No Lipstick in Lebanon

By Paul Timblick with Fasika Sorssa

High-rise hell: an Ethiopian maid’s frantic scramble for life in the Middle East

Thursday, 23 October 2014

From Lense to Lines - Part 1 Ethiopia

Here is a modest collection of my Ethiopian photos that inspired particular moments in 'No Lipstick in Lebanon', included with relevant lines from the book.

"Tadelle has been plucked from The Bible and placed two millenia hence... he is an Old Testament natural, most at ease on Moses' shoulder, forging across the Sinai Desert with a heavy stone tablet tucked under each arm. The Old Testament is for him a statement of fact and a guide to life, while the coming of Jesus was an unnecessay appendix; a total anti-climax no less."

"Madame thnks Ethiopia is nothing but sand, holes and people; the people living in holes in the sand; sub-Saharan, sub-human, a wasteland of wasters, a country of scrub, the people fit only for scrubbing, and whatever Shafeek has on his mind."

"The Easter Sunday's celebratory meals of 'doro wat' (richly spiced chicken) and 'tire siga' (raw beef fresh from the carcass), plus Monday morning's gastric agonies, slip by all too easily. That's another Easter gone and I can picture only the woman with something I want."

"For Mum and fellow Orthodox Christians, Jesus Christ was the new draw in town and word was just beginning to spread today."

"This bitter-tasting, teff-based pancake (injera) that we all gobble so frantically everyday is undoubtedly a national addiction."

"There were usually at least three coffee ceremonies in our house every day. Mum reminded us that life came from God, but without nature's caffeine coursing through our capillaries we couldn't possibly do all He expected of us in our exquisitely short appearances on His planet. Mum thus neatly married the demands of The Bible with the rituals of coffee consumption."

"A gang of middle-aged women, plus me, in white netelas were squashed into our snug living room like white feathers packed into a pillow. Their faces were kindly and benign but sometimes their words could be too jagged for a pillow's padding..."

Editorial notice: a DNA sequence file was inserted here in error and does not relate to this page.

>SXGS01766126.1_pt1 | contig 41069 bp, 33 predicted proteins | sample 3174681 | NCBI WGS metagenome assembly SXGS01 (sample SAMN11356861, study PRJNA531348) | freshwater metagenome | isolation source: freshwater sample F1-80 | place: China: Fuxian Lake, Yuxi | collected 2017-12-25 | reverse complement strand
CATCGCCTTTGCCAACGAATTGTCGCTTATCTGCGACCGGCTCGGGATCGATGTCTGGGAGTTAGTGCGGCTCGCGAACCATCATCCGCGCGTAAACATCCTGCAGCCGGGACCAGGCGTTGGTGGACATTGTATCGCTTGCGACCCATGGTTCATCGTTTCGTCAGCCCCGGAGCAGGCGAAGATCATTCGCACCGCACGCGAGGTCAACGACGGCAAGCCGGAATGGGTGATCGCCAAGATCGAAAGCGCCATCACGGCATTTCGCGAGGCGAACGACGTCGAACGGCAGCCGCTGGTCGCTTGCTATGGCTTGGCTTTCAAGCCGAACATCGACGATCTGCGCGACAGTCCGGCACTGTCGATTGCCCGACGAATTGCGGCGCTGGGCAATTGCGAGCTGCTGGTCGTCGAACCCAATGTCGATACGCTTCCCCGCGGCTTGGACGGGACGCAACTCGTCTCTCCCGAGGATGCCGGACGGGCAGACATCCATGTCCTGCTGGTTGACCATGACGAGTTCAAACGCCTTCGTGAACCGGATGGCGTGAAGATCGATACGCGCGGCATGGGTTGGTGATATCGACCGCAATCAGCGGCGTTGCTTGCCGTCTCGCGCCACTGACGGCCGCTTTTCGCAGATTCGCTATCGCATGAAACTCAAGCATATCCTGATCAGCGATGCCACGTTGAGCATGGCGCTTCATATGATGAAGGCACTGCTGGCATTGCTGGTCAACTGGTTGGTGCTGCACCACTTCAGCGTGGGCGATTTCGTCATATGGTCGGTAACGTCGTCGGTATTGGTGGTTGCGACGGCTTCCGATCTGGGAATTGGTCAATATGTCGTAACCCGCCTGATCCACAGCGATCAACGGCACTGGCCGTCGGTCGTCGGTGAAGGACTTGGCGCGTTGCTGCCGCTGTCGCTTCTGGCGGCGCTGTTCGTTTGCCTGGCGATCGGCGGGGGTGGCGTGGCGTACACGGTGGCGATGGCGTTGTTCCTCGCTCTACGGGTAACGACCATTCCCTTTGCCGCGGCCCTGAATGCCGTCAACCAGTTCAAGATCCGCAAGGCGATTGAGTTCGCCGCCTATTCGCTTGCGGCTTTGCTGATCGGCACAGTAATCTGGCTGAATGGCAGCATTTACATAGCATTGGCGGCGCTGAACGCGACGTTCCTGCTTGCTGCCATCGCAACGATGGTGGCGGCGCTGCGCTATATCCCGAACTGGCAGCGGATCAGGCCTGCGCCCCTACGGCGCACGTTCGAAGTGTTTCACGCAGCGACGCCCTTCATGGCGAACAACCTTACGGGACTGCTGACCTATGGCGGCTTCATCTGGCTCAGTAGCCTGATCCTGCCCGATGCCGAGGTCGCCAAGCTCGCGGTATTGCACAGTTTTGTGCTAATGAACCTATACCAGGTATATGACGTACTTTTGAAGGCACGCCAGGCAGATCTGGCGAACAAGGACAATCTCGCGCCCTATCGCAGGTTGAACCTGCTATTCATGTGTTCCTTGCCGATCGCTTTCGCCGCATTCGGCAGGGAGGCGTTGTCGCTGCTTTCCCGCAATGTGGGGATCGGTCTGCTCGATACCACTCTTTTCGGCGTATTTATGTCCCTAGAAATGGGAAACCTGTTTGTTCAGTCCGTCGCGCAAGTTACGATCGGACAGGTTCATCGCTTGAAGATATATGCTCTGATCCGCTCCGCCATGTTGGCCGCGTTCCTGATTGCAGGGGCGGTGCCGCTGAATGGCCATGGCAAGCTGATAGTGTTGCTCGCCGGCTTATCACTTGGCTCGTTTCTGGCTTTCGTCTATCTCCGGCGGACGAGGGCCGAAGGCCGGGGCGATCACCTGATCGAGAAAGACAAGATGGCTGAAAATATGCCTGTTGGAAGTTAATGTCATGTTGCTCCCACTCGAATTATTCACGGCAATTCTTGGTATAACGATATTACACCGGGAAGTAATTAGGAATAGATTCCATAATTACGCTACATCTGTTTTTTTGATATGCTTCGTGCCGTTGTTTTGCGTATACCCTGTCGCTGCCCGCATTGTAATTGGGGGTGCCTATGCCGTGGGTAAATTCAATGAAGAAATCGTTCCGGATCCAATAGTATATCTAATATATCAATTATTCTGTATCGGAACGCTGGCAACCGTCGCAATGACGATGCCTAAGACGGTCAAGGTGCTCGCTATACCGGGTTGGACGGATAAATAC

"Abush (pictured in blue top) a stunted nine-year-old street kid who serves no useful purpose looks me up and down, licks his lips and makes an utterance: 'Hey Lemma, you're almost Beyonce...'"

"I hardly noticed the slack trains. They moved too infrequently and sluggishly to offer any inherent danger to a scampering six-year-old who knew La Gare like a second home. Some days, the trains didn't move at all, or only very imperceptibly from one siding to another... the silent carriages providing shade for resident goats munching on official 'Chemin de Fer' grass."

"I shall return to Addis and become a professional runner, probably an international track star.... like Haile Gebreselassie, I will have a major thoroughfare named after me, preferably one where nobody ever dies in road acidents."

"The long march of the Lebanese luncheon service is nothing but work for a beast of burden, back and forth, back and forth, like the worn-out women of Addis carrying back-breaking bundles of fuelwood from the top of the Entoto Mountains to their tumbledown homes below, all day, every day, up and down, just to sell on and scrape a living... what kind of living is this?"

In next week's Shed.... From Lense to Lines: Part 2 Beirut.

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